LANDOVER, MD - DECEMBER 24: Wide receiver Jabar Gaffney #10 of the Washington Redskins is hit by safety Jamarca Sanford #33 of the Minnesota Vikings and Erin Henderson #50 in the second quarter at FedEx Field on December 24, 2011 in Landover, Maryland. (Photo by Patrick Smith/Getty Images)
On the surface, the Washington Redskins 33-26 loss to the Minnesota Vikings was a meaningless Christmas Eve football game between two sub-.500 teams. But for the Redskins, a squad struggling to master the business of winning, it could have been much bigger.
One week after beating the Giants on the road, Washington was hoping to keep in step against the Vikings. A big divisional win might have broken up the monotony of losing, but it hardly meant the Redskins had arrived.
“One game doesn’t mean you’ve turned the corner,” said Lorenzo Alexander. “Around here it’s been all about consistency and we haven’t been able to do that…It’s been one game here, one game there. It hasn’t been three, four games in a [row] where we just dominate and finish off games.”
Alexander's candid remarks came shortly after a loss to the Vikings shattered the good vibes from last week's win in New York. And he's right. The Redskins don't know how to win football games on a steady basis. Opportunities presented themselves all year, but be it a Rex Grossman turnover or a second half defensive meltdown, the Redskins found a way to reach double-digit losses for the third straight season.
“You can’t be a good NFL team if you [are going to be] sporadic,” Alexander said.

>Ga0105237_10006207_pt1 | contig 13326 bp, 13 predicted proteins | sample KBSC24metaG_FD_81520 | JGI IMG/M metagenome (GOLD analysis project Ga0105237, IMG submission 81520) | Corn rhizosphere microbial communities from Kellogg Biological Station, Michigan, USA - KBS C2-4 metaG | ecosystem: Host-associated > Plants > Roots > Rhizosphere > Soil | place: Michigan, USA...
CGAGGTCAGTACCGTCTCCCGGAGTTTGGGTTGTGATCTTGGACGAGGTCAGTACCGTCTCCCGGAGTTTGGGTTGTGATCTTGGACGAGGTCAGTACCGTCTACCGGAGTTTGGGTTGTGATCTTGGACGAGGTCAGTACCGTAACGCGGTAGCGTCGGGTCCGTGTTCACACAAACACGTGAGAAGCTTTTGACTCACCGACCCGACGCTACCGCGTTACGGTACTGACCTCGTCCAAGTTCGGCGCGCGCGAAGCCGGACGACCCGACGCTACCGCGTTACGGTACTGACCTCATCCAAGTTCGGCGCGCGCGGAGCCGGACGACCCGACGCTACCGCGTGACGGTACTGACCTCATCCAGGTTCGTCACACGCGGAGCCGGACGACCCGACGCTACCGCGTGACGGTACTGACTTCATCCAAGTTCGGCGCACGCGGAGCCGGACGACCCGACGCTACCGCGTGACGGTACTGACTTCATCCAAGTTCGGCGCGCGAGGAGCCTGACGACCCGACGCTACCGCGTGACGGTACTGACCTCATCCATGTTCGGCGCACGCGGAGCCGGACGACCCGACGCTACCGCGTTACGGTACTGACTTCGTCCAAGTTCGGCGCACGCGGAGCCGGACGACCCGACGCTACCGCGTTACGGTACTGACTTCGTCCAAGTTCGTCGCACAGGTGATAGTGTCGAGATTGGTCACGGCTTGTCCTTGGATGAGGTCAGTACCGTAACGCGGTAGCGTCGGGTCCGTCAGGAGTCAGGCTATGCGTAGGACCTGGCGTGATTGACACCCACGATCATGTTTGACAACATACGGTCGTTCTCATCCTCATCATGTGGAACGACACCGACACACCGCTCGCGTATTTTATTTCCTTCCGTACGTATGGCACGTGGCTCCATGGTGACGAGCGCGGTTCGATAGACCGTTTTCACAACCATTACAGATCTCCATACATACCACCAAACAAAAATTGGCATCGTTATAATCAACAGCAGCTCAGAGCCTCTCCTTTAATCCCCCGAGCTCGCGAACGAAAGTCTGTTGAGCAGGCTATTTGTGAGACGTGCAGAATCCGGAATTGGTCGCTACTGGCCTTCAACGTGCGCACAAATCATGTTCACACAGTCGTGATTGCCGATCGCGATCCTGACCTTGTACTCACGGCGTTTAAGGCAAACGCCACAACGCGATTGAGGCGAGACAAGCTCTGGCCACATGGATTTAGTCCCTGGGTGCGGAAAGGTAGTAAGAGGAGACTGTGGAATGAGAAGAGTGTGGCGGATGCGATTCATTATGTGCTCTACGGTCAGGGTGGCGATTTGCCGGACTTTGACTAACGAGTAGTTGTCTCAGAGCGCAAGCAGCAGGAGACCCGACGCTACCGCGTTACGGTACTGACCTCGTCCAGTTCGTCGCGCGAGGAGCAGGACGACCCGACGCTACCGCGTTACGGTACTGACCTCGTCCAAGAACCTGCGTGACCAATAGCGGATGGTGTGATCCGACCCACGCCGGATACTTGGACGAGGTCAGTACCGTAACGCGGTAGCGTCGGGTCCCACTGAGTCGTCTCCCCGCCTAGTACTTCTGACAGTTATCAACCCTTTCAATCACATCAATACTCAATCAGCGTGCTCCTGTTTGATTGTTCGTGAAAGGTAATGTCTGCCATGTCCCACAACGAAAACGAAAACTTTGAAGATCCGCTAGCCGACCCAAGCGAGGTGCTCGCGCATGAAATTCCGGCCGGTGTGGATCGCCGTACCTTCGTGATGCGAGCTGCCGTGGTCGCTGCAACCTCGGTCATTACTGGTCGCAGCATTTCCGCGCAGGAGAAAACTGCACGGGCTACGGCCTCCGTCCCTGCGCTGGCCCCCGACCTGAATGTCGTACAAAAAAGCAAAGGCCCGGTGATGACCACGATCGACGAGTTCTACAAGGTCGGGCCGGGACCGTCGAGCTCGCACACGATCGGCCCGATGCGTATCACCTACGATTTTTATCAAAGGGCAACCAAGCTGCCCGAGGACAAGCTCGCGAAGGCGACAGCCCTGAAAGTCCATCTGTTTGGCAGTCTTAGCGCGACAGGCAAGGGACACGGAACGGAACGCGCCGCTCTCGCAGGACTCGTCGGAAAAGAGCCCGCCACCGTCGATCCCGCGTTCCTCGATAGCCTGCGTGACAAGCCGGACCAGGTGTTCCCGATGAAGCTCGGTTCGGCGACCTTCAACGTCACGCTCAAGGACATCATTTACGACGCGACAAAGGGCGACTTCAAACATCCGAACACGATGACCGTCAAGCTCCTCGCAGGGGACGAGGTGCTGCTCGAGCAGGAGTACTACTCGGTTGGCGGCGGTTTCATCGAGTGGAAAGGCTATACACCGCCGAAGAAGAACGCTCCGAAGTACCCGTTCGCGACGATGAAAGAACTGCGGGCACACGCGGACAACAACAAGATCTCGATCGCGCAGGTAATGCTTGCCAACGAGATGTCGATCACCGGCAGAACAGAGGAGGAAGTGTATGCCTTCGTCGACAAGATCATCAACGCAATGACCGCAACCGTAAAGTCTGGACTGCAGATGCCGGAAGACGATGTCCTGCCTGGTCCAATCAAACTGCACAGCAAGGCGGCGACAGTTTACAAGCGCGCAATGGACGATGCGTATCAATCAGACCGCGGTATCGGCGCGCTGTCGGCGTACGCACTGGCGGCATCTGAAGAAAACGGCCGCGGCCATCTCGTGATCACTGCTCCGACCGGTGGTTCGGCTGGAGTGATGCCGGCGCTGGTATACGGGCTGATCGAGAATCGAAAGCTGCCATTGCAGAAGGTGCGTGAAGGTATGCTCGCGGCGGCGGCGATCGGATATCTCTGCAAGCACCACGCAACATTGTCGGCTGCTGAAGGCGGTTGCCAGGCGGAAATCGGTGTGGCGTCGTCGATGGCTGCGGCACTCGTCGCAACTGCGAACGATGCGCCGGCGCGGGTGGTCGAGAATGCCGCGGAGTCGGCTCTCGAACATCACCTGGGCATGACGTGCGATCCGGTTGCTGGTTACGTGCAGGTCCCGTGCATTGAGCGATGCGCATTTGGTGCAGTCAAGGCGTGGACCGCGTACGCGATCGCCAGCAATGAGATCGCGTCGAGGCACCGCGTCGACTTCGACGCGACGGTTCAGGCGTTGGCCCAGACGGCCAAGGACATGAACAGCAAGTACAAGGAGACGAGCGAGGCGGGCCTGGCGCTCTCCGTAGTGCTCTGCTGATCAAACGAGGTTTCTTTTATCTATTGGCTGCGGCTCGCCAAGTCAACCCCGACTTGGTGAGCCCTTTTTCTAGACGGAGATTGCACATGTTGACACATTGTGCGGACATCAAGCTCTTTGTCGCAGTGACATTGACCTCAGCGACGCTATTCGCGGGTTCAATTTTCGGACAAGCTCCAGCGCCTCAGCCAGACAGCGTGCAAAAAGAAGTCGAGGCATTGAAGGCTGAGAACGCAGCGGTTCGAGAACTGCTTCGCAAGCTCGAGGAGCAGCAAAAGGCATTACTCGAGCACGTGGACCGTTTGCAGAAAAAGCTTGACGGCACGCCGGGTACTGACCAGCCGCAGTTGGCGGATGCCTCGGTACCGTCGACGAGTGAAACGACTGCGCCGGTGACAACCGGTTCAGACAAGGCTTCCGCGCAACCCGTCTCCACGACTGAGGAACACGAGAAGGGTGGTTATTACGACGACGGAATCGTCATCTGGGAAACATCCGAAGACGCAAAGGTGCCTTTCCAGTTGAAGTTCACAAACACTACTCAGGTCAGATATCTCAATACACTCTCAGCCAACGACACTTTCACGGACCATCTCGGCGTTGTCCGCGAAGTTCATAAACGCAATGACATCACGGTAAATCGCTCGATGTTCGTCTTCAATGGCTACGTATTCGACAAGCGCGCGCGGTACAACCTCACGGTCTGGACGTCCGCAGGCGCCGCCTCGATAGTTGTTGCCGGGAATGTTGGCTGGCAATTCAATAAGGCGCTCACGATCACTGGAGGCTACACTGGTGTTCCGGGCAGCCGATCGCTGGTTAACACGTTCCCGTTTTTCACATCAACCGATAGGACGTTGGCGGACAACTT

Extended periods of success earn playoff spots and the Redskins’ fragile team psyche hasn’t allowed for any of those this season. The winning mentality Mike Shanahan brought here in 2010 hasn’t kicked in and though the team continues to insist they’re on the right track, the results tell a different story.
On Saturday, they weren’t able to take advantage of a lowly Vikings team that lost both Adrian Peterson and Christian Ponder to injuries as the defense gave up 23 second-half points to a Joe Webb-led Minnesota offense. Grossman kept pace, going score-for-score with the Vikings until a late-game interception derailed any shot at a victory.
Minnesota scored off both Redskin turnovers and Washington had Brandon Banks’ game-tying 59-yard touchdown run in the fourth quarter nullified by a holding penalty.
“That’s the difference between winning and losing,” said Mike Shanahan of the team’s less-than-timely miscues. “You can’t beat yourself…you got to work, as a football team, to eliminate those things.”
With the Vikings floundering at 2-12, the unlikely duo of Webb and Toby Gerhart didn’t seem equipped to put up such dazzling numbers against a defense that had surrendered just 146 first-half yards to the starters. But two of Webb’s four completions went for touchdowns and his scrambling ability gave Minnesota a chance to dig deeper into their playbook.
Minnesota’s onslaught left the defense stunned. The unit had been in the zone since the previous week’s domination of Eli Manning and up until Webb’s cameo, appeared to be giving an encore performance. Then the wheels came off the bus as they so often have this season.
“They just seemed to click when [Webb] was in there,” said Ryan Kerrigan. “It’s not really one thing I’m sure, but his legs definitely were an asset to them and you got to give kudos to them for stepping up when Ponder and Peterson went down.”
The loss made it six straight at home and as the Redskins prepare for one final game against the Eagles on New Year’s Day, they’d prefer to forget all about the bitter taste of 2011. Of course it’ll take more than a few victories in 2012 to erase all the bad memories, but Brian Orakpo expressed his confidence in the team’s future.
“We’ll turn it around,” he said. “Everybody goes through their downs in consecutive years and we’ll turn this thing around.”
On days like Saturday, it’s just tough to tell.